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abstract = "BACKGROUND. Topoisomerase I inhibitors, like topotecan, have activity in myelodysplastic syndrome (MDS) and chronic myelomonocytic leukemia (CMML). 9-Nitro-camptothecin (9-NC) is a new oral topoisomerase inhibitor with a good safety profile. The aims of the current study were to evaluate the activity and safety of 9-NC in MDS and CMML. METHODS. Adults with a diagnosis of MDS (n = 12) and CMML (n = 32) received 9-NC 2 mg/m2 orally daily 5 days a week, every 4 to 6 weeks. RESULTS. Overall, 5 (11{\%}) patients achieved complete response (CR), 7 (16{\%}) had a partial response (PR), and 6 (14{\%}) had hematologic improvement (HI), for an overall response rate of 41{\%}. The response rate was similar in MDS and CMML. Severe (Grade 3-4) side effects included nausea and vomiting (7{\%}), diarrhea (18{\%}), other gastrointestinal toxicities (5{\%}), and genitourinary toricities (12{\%}). CONCLUSIONS. 9-NC is active in MDS and CMML. The paucity of available therapies in CMML makes 9-NC a good candidate for further studies as a single agent, or in combination with decitabine, 5-azacitidine or cytarabine.",
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AU - Quintas-Cardama, Alfonso

AU - Kantarjian, Hagop

AU - O'Brien, Susan

AU - Jabbour, Elias

AU - Giles, Francis

AU - Ravandi, Farhad

AU - Faderl, Stefan

AU - Pierce, Sherry

AU - Shan, Jenny

AU - Verstovsek, Srdan

AU - Cortes, Jorge

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N2 - BACKGROUND. Topoisomerase I inhibitors, like topotecan, have activity in myelodysplastic syndrome (MDS) and chronic myelomonocytic leukemia (CMML). 9-Nitro-camptothecin (9-NC) is a new oral topoisomerase inhibitor with a good safety profile. The aims of the current study were to evaluate the activity and safety of 9-NC in MDS and CMML. METHODS. Adults with a diagnosis of MDS (n = 12) and CMML (n = 32) received 9-NC 2 mg/m2 orally daily 5 days a week, every 4 to 6 weeks. RESULTS. Overall, 5 (11%) patients achieved complete response (CR), 7 (16%) had a partial response (PR), and 6 (14%) had hematologic improvement (HI), for an overall response rate of 41%. The response rate was similar in MDS and CMML. Severe (Grade 3-4) side effects included nausea and vomiting (7%), diarrhea (18%), other gastrointestinal toxicities (5%), and genitourinary toricities (12%). CONCLUSIONS. 9-NC is active in MDS and CMML. The paucity of available therapies in CMML makes 9-NC a good candidate for further studies as a single agent, or in combination with decitabine, 5-azacitidine or cytarabine.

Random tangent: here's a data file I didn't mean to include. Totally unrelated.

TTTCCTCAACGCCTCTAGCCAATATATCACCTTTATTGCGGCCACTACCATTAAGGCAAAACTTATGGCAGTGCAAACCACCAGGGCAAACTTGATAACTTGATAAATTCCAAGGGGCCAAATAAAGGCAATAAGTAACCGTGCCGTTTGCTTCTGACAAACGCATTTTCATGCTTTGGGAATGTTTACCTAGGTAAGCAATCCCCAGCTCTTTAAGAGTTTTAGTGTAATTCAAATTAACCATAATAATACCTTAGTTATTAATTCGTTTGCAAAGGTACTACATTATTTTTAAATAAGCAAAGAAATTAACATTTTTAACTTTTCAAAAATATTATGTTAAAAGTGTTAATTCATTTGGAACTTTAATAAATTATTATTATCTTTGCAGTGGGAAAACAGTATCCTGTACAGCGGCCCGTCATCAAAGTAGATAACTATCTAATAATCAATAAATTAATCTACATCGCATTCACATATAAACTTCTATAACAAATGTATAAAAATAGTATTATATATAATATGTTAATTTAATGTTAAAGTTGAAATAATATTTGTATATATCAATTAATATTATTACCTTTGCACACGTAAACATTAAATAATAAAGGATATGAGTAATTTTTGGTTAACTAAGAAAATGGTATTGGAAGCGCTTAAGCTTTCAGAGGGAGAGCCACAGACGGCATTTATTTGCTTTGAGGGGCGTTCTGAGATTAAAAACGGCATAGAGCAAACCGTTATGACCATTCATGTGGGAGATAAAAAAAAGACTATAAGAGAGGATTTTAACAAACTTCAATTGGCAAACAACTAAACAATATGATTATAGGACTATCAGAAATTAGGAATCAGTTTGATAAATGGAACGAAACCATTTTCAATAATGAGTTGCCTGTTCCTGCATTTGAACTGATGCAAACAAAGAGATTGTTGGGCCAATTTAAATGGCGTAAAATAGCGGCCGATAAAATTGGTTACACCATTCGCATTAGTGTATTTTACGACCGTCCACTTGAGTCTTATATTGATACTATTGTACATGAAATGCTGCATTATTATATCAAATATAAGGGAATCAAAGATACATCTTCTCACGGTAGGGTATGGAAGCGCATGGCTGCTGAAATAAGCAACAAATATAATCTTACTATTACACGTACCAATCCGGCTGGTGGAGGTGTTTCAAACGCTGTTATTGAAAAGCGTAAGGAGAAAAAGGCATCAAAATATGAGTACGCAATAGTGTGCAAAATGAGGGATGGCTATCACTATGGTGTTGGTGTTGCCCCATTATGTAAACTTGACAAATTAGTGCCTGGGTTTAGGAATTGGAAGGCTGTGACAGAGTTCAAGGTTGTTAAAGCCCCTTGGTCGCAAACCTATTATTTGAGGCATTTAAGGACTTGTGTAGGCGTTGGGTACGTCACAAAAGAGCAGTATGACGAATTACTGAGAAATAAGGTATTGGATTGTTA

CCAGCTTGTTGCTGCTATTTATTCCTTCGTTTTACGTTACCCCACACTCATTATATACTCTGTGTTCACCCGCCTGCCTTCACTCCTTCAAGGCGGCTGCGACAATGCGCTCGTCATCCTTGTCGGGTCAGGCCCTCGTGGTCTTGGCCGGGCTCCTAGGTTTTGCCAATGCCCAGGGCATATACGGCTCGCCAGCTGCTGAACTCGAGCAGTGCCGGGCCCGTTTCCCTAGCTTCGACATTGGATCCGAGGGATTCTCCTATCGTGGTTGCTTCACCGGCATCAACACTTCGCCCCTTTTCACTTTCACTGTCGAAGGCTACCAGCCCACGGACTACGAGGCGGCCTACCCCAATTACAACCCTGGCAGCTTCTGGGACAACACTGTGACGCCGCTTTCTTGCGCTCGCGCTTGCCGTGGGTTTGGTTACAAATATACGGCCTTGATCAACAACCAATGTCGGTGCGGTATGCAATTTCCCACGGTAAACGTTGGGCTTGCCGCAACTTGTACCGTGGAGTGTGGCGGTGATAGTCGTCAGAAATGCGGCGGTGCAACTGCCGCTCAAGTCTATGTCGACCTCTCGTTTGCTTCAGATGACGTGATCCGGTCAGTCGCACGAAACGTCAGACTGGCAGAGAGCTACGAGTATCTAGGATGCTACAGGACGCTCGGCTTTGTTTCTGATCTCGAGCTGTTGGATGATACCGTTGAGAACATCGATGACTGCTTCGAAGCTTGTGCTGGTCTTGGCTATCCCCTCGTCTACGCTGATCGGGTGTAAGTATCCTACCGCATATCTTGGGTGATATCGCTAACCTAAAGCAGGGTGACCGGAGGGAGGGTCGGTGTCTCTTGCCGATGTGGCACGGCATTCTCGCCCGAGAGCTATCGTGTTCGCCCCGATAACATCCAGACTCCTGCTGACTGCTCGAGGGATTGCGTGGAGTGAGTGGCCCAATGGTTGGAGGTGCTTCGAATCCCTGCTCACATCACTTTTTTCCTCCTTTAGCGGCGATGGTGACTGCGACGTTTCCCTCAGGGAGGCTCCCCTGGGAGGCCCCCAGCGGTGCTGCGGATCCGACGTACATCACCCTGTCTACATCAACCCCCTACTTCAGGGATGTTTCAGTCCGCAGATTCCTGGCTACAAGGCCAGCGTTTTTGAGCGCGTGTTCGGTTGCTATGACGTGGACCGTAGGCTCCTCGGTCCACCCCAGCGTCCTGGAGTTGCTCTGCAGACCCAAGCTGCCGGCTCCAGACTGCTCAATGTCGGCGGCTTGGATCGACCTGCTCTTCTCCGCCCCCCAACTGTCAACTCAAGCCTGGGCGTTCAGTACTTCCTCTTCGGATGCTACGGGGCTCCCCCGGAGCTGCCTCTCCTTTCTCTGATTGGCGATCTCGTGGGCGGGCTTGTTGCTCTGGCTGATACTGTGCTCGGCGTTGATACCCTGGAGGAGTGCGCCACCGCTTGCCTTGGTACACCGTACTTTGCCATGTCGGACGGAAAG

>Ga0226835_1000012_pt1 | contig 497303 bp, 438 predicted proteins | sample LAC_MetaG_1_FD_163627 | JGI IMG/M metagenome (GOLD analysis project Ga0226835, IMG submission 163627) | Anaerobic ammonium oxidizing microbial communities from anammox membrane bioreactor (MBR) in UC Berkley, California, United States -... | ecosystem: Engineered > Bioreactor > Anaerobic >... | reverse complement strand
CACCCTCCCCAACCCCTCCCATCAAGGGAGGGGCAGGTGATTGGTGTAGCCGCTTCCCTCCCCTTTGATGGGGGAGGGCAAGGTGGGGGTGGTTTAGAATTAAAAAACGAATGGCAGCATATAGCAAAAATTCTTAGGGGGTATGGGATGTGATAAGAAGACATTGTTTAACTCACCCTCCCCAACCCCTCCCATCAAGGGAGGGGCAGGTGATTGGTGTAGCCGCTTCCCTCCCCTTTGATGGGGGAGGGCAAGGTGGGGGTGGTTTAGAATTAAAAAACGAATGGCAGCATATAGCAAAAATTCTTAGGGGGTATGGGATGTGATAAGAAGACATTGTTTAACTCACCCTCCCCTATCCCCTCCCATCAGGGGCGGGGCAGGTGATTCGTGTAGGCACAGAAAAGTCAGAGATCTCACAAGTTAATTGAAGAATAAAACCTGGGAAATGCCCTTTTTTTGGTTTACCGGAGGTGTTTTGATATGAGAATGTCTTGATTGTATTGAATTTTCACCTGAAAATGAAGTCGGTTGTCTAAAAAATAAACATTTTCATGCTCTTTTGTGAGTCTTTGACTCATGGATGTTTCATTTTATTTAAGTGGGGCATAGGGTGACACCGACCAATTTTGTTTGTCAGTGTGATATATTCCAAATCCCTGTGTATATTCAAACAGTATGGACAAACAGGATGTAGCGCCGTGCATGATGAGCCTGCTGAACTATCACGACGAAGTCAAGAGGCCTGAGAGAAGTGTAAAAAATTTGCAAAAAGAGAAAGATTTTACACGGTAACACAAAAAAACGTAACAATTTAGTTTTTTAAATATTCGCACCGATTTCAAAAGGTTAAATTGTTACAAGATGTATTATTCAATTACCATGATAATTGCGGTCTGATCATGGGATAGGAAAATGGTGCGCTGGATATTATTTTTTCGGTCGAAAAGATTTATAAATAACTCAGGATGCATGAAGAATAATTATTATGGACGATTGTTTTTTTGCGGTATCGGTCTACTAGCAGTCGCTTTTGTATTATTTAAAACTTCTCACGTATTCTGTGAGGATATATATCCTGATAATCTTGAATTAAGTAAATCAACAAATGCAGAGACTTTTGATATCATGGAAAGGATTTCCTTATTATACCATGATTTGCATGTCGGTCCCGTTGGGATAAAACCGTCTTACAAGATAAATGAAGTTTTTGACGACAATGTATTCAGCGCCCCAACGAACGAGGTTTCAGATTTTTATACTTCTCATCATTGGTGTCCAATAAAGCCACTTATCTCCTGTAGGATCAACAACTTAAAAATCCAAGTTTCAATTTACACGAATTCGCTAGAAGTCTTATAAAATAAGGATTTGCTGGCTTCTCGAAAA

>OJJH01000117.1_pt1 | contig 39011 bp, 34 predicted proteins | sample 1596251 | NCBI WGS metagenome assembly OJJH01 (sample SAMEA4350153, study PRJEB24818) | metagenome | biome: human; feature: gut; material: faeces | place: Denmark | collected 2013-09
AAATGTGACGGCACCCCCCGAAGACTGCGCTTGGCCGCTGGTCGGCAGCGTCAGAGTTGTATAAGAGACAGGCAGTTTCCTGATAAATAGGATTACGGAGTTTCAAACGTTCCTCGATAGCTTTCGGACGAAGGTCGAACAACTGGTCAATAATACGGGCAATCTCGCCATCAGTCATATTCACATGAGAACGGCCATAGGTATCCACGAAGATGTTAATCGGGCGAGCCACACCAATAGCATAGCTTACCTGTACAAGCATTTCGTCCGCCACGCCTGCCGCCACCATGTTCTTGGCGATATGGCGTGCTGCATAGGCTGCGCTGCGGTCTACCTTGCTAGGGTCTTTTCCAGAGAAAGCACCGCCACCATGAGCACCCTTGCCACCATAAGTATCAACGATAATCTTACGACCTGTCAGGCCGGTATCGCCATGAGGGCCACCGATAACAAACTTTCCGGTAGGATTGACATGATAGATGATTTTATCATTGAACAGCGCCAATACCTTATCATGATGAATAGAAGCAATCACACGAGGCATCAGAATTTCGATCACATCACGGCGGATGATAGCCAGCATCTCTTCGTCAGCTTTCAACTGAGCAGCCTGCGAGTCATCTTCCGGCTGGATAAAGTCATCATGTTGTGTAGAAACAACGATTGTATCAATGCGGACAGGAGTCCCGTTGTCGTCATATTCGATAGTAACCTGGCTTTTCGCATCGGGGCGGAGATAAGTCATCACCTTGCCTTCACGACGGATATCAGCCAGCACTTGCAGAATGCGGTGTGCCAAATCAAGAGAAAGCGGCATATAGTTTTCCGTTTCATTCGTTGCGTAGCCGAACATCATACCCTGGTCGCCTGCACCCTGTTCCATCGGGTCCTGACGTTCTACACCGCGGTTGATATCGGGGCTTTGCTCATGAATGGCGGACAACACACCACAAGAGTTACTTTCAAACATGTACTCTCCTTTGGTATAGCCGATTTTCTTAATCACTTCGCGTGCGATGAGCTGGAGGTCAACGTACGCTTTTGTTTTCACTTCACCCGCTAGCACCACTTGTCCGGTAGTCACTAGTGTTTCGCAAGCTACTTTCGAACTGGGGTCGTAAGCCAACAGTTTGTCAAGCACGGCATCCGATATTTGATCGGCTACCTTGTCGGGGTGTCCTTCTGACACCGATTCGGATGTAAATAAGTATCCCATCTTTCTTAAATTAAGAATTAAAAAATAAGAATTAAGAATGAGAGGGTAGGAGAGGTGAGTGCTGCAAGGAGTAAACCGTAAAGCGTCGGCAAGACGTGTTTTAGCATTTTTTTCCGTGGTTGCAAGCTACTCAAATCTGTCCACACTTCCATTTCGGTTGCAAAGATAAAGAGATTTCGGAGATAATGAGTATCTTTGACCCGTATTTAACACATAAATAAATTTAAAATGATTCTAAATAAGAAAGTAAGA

AB - BACKGROUND. Topoisomerase I inhibitors, like topotecan, have activity in myelodysplastic syndrome (MDS) and chronic myelomonocytic leukemia (CMML). 9-Nitro-camptothecin (9-NC) is a new oral topoisomerase inhibitor with a good safety profile. The aims of the current study were to evaluate the activity and safety of 9-NC in MDS and CMML. METHODS. Adults with a diagnosis of MDS (n = 12) and CMML (n = 32) received 9-NC 2 mg/m2 orally daily 5 days a week, every 4 to 6 weeks. RESULTS. Overall, 5 (11%) patients achieved complete response (CR), 7 (16%) had a partial response (PR), and 6 (14%) had hematologic improvement (HI), for an overall response rate of 41%. The response rate was similar in MDS and CMML. Severe (Grade 3-4) side effects included nausea and vomiting (7%), diarrhea (18%), other gastrointestinal toxicities (5%), and genitourinary toricities (12%). CONCLUSIONS. 9-NC is active in MDS and CMML. The paucity of available therapies in CMML makes 9-NC a good candidate for further studies as a single agent, or in combination with decitabine, 5-azacitidine or cytarabine.